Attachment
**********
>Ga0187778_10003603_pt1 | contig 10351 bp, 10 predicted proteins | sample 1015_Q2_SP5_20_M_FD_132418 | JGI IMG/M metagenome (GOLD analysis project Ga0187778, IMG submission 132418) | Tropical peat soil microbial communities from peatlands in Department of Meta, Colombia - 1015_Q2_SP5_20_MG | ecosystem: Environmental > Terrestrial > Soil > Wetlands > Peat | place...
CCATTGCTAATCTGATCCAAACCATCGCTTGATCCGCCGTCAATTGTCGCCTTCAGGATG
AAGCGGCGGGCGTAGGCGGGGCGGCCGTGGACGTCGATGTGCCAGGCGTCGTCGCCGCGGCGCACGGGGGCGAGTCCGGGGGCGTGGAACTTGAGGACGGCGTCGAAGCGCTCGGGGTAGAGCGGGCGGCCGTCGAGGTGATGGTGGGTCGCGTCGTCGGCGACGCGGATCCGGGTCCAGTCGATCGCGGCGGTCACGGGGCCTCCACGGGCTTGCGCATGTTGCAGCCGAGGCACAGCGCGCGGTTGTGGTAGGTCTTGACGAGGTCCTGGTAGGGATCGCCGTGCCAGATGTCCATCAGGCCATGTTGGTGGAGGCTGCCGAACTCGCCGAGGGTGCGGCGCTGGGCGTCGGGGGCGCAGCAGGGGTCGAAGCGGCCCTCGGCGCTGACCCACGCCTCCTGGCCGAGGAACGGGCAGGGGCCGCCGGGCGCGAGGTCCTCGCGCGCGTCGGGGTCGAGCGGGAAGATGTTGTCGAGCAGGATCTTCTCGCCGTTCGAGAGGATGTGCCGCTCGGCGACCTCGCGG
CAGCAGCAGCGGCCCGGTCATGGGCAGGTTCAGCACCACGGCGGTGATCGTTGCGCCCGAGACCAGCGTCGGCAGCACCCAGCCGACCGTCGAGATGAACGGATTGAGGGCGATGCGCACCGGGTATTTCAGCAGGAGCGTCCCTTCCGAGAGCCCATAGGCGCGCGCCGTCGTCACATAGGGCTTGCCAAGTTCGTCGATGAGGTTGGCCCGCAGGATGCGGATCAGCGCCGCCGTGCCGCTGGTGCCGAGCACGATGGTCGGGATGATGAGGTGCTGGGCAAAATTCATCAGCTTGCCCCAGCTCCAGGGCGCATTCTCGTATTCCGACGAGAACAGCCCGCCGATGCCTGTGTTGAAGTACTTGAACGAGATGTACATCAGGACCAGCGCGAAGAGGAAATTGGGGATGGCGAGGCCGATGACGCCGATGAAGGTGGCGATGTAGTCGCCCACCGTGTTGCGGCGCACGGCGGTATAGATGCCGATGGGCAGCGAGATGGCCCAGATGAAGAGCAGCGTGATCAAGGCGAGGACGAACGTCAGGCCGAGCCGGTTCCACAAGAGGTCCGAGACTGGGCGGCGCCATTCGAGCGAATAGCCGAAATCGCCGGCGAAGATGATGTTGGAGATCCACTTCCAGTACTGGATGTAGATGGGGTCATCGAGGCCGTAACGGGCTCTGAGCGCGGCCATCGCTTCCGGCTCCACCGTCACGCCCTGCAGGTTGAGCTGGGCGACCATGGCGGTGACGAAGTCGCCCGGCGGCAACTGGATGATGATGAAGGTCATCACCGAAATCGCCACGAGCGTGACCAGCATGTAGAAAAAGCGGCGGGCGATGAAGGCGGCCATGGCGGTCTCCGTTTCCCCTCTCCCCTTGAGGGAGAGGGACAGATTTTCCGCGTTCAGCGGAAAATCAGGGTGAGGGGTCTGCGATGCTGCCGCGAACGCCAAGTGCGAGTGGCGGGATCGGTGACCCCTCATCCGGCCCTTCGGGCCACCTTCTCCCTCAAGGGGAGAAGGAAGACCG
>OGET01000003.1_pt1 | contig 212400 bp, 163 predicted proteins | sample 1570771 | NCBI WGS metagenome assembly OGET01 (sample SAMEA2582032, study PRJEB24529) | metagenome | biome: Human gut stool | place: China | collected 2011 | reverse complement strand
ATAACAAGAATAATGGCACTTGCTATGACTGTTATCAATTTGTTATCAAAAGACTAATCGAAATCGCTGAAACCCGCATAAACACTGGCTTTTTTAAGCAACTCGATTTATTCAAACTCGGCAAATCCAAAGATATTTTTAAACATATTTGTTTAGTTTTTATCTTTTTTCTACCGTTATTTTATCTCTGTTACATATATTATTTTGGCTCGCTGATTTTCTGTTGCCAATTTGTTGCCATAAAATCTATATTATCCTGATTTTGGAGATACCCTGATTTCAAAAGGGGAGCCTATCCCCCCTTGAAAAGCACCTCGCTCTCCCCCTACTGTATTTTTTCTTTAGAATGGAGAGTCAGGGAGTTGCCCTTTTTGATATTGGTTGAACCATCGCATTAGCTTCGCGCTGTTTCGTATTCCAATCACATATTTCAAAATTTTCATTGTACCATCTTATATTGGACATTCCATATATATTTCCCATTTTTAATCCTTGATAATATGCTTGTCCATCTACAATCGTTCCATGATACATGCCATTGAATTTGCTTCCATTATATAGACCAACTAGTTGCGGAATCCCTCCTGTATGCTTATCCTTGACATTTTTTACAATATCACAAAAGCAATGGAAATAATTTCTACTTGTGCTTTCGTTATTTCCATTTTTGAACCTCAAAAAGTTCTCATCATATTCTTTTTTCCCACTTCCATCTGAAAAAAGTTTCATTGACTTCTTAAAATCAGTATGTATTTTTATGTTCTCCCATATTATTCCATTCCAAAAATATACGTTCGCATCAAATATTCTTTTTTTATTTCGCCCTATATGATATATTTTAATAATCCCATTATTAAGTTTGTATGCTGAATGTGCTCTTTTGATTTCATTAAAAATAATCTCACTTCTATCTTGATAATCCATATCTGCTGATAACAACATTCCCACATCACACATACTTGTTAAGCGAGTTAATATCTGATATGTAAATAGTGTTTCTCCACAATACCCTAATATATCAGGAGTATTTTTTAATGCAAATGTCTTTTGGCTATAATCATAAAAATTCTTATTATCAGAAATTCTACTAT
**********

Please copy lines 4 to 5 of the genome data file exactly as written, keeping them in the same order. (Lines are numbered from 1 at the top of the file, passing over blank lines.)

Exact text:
CAGCAGCAGCGGCCCGGTCATGGGCAGGTTCAGCACCACGGCGGTGATCGTTGCGCCCGAGACCAGCGTCGGCAGCACCCAGCCGACCGTCGAGATGAACGGATTGAGGGCGATGCGCACCGGGTATTTCAGCAGGAGCGTCCCTTCCGAGAGCCCATAGGCGCGCGCCGTCGTCACATAGGGCTTGCCAAGTTCGTCGATGAGGTTGGCCCGCAGGATGCGGATCAGCGCCGCCGTGCCGCTGGTGCCGAGCACGATGGTCGGGATGATGAGGTGCTGGGCAAAATTCATCAGCTTGCCCCAGCTCCAGGGCGCATTCTCGTATTCCGACGAGAACAGCCCGCCGATGCCTGTGTTGAAGTACTTGAACGAGATGTACATCAGGACCAGCGCGAAGAGGAAATTGGGGATGGCGAGGCCGATGACGCCGATGAAGGTGGCGATGTAGTCGCCCACCGTGTTGCGGCGCACGGCGGTATAGATGCCGATGGGCAGCGAGATGGCCCAGATGAAGAGCAGCGTGATCAAGGCGAGGACGAACGTCAGGCCGAGCCGGTTCCACAAGAGGTCCGAGACTGGGCGGCGCCATTCGAGCGAATAGCCGAAATCGCCGGCGAAGATGATGTTGGAGATCCACTTCCAGTACTGGATGTAGATGGGGTCATCGAGGCCGTAACGGGCTCTGAGCGCGGCCATCGCTTCCGGCTCCACCGTCACGCCCTGCAGGTTGAGCTGGGCGACCATGGCGGTGACGAAGTCGCCCGGCGGCAACTGGATGATGATGAAGGTCATCACCGAAATCGCCACGAGCGTGACCAGCATGTAGAAAAAGCGGCGGGCGATGAAGGCGGCCATGGCGGTCTCCGTTTCCCCTCTCCCCTTGAGGGAGAGGGACAGATTTTCCGCGTTCAGCGGAAAATCAGGGTGAGGGGTCTGCGATGCTGCCGCGAACGCCAAGTGCGAGTGGCGGGATCGGTGACCCCTCATCCGGCCCTTCGGGCCACCTTCTCCCTCAAGGGGAGAAGGAAGACCG
>OGET01000003.1_pt1 | contig 212400 bp, 163 predicted proteins | sample 1570771 | NCBI WGS metagenome assembly OGET01 (sample SAMEA2582032, study PRJEB24529) | metagenome | biome: Human gut stool | place: China | collected 2011 | reverse complement strand